Payments to trust beneficiaries

Produced by Tolley
Payments to trust beneficiaries

The following Trusts and Inheritance Tax guidance note Produced by Tolley provides comprehensive and up to date tax information covering:

  • Payments to trust beneficiaries
  • Trustees’ power to make payments
  • Capital or income
  • Capital payments
  • Income payments ― interest in possession trusts
  • Income payments ― discretionary trusts
  • Income payments ― mixed trusts
  • Settlor-interested trusts

Trustees’ power to make payments

Trustees exercise their dispositive powers by making payments to beneficiaries. The extent of the trustees’ powers is determined by the trust deed. Often the settlor will have specified different rules for capital and income and trustees must adapt their discretion accordingly. Common options include:

  1. beneficiary is given the right to income for life, or a fixed period, after which the capital passes to residuary beneficiaries

  2. beneficiary is given the right to income for life, and the trustees also have discretion to pay him portions of capital as needed. After his death, both income and capital are distributed at the trustees’ discretion

  3. a fully discretionary trust under which the trustees may appoint capital as they think fit and, in the meantime, they may distribute or accumulate the income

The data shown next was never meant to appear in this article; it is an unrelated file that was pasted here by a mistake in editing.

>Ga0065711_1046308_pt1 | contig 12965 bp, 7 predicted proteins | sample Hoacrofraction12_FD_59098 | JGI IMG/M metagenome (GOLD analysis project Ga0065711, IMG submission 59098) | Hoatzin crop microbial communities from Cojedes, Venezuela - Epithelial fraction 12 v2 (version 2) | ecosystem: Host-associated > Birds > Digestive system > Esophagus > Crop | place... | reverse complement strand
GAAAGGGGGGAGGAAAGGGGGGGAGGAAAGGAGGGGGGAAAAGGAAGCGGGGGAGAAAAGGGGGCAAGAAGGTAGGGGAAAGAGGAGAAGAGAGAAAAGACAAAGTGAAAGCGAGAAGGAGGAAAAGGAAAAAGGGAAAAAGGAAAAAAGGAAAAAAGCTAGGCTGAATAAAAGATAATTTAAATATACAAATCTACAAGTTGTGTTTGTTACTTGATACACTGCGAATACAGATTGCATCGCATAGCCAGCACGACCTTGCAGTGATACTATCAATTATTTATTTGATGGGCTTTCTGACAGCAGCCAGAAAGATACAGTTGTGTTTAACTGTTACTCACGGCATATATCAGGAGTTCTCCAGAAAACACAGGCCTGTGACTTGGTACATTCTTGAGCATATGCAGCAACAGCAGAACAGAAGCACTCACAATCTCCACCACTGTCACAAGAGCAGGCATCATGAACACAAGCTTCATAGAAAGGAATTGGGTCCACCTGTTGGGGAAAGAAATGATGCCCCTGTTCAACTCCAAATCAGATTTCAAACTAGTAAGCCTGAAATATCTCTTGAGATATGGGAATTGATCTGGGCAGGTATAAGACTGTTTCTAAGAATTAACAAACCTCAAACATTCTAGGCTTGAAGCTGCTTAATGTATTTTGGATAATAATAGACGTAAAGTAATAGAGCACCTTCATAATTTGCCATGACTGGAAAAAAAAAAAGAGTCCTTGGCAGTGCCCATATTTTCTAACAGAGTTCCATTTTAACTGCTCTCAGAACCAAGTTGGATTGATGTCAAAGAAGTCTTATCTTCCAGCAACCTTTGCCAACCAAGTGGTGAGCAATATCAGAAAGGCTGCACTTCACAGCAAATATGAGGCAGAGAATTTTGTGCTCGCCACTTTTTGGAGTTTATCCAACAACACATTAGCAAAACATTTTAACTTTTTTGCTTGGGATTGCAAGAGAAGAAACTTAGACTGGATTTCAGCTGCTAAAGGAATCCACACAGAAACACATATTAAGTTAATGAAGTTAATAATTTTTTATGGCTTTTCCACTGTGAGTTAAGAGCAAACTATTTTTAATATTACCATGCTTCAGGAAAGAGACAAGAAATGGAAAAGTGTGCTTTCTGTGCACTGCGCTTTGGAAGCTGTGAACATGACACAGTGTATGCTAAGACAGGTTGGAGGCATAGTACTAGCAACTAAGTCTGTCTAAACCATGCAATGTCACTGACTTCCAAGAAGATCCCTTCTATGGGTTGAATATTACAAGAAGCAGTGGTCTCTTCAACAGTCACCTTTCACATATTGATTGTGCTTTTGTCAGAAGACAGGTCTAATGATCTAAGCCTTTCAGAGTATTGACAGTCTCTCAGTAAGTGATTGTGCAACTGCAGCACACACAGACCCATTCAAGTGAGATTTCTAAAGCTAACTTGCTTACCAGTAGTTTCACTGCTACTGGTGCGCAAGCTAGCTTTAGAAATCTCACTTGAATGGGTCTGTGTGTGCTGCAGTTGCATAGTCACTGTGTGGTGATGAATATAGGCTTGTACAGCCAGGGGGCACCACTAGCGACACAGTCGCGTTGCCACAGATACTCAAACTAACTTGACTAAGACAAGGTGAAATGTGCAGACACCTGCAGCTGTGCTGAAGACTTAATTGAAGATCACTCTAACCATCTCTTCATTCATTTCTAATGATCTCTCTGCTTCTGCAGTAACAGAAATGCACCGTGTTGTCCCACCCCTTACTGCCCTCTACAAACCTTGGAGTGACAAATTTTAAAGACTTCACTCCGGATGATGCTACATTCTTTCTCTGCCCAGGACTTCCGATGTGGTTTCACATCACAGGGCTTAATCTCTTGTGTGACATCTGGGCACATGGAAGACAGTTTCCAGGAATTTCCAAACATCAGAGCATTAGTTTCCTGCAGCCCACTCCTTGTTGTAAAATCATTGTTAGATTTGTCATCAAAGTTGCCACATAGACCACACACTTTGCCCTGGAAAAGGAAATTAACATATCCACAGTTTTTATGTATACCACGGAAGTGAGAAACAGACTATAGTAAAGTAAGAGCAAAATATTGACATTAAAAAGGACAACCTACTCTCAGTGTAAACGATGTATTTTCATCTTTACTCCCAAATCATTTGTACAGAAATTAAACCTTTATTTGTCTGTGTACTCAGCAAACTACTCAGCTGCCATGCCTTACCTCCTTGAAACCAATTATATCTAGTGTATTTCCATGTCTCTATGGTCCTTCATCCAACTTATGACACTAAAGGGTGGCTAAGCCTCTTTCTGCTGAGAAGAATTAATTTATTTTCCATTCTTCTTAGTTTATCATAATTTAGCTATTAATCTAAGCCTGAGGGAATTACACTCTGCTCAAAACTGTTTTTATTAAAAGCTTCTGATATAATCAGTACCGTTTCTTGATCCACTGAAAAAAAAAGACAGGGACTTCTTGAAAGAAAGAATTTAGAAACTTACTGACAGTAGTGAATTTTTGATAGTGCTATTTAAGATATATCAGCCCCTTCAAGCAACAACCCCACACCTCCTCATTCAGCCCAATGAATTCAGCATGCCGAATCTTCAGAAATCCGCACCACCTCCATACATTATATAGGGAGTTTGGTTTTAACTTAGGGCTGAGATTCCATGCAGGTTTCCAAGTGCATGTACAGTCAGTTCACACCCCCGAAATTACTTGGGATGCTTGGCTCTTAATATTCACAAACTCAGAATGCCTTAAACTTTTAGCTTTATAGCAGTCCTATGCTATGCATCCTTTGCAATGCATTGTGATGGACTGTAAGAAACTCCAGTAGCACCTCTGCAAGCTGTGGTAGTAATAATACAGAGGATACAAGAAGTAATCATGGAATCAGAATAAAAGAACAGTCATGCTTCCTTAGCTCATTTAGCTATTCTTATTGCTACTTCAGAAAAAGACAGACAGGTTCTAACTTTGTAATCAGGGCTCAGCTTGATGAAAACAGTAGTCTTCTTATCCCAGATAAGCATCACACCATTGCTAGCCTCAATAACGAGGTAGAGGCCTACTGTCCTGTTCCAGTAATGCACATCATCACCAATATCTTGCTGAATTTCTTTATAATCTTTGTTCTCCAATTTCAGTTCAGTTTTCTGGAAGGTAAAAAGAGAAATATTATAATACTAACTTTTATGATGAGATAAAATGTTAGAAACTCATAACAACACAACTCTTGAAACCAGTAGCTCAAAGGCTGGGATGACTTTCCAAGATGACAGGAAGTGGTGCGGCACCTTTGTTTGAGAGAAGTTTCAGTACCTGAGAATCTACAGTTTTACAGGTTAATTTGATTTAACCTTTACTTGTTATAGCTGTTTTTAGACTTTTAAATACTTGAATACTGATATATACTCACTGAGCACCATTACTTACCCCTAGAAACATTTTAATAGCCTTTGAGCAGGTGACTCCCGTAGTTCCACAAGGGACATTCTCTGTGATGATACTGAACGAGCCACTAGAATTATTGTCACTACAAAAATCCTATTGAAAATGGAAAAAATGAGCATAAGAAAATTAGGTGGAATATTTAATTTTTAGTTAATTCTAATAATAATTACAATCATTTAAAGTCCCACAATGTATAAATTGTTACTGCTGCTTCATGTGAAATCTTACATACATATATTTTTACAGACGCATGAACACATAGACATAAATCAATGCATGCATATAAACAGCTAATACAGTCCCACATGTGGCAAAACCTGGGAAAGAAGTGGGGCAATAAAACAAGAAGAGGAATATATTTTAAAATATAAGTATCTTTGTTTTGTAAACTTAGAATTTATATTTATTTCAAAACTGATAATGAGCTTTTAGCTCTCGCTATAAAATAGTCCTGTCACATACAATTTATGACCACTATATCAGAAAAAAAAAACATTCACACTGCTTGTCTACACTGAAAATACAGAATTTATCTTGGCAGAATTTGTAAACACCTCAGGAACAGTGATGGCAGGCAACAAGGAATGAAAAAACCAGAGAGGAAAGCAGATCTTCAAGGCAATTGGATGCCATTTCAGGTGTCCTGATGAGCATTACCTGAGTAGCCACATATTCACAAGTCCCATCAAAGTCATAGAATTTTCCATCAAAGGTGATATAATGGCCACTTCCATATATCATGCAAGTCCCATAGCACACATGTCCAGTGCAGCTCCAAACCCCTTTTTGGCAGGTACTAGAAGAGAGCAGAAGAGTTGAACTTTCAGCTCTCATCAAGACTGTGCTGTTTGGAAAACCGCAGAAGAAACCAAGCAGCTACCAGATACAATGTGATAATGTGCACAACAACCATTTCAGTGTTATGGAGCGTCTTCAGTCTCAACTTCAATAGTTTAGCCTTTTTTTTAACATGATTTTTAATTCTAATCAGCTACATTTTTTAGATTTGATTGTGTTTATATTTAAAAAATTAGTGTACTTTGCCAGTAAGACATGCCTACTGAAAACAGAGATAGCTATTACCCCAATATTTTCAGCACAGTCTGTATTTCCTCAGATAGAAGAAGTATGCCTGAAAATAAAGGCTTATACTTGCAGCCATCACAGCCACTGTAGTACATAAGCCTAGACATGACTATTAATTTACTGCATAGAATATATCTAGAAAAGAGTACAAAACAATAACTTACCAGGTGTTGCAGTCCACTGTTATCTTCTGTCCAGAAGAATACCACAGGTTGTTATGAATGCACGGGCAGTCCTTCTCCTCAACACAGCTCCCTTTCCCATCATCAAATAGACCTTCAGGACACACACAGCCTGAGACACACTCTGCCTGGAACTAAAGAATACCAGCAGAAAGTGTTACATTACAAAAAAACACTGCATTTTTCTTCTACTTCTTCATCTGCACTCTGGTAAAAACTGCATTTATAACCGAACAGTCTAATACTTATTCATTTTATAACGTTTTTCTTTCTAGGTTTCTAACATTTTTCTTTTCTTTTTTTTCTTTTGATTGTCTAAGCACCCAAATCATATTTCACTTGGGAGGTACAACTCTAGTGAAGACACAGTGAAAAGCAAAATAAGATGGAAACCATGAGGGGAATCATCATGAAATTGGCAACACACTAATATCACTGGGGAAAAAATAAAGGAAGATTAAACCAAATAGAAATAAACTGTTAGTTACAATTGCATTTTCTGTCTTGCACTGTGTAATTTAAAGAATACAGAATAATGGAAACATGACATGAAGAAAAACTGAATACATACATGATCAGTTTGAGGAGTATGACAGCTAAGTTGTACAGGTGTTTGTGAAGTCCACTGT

4. a fixed interest trust, often established for young people, under which the beneficiaries become entitled to a fixed share of both capital and income pending the attainment of a specified age and, in the meantime, the trustees may distribute portions of each beneficiary’s share as the need arises

It is possible to have almost any combination of beneficiary entitlements, and thus trustee dispositive powers. The foremost concern for trustees and their advisers is to ensure that they know what their options are and that they are acting within the terms of the trust. It goes without saying that to do so effectively, they must have a reliable financial record which distinguishes between capital and income.

When considering payments to beneficiaries, trustees should first ask themselves the following:

  1. is it capital or income?

  2. how much discretion do we have over the amount to be paid?

  3. what are the tax consequences of making these payments?

Capital or income

Trust capital comprises the original trust fund, investments purchased with it and gains on those investments. It is reduced by capital losses, expenses relating to the maintenance of the capital and capital taxes. It can be increased by income which has

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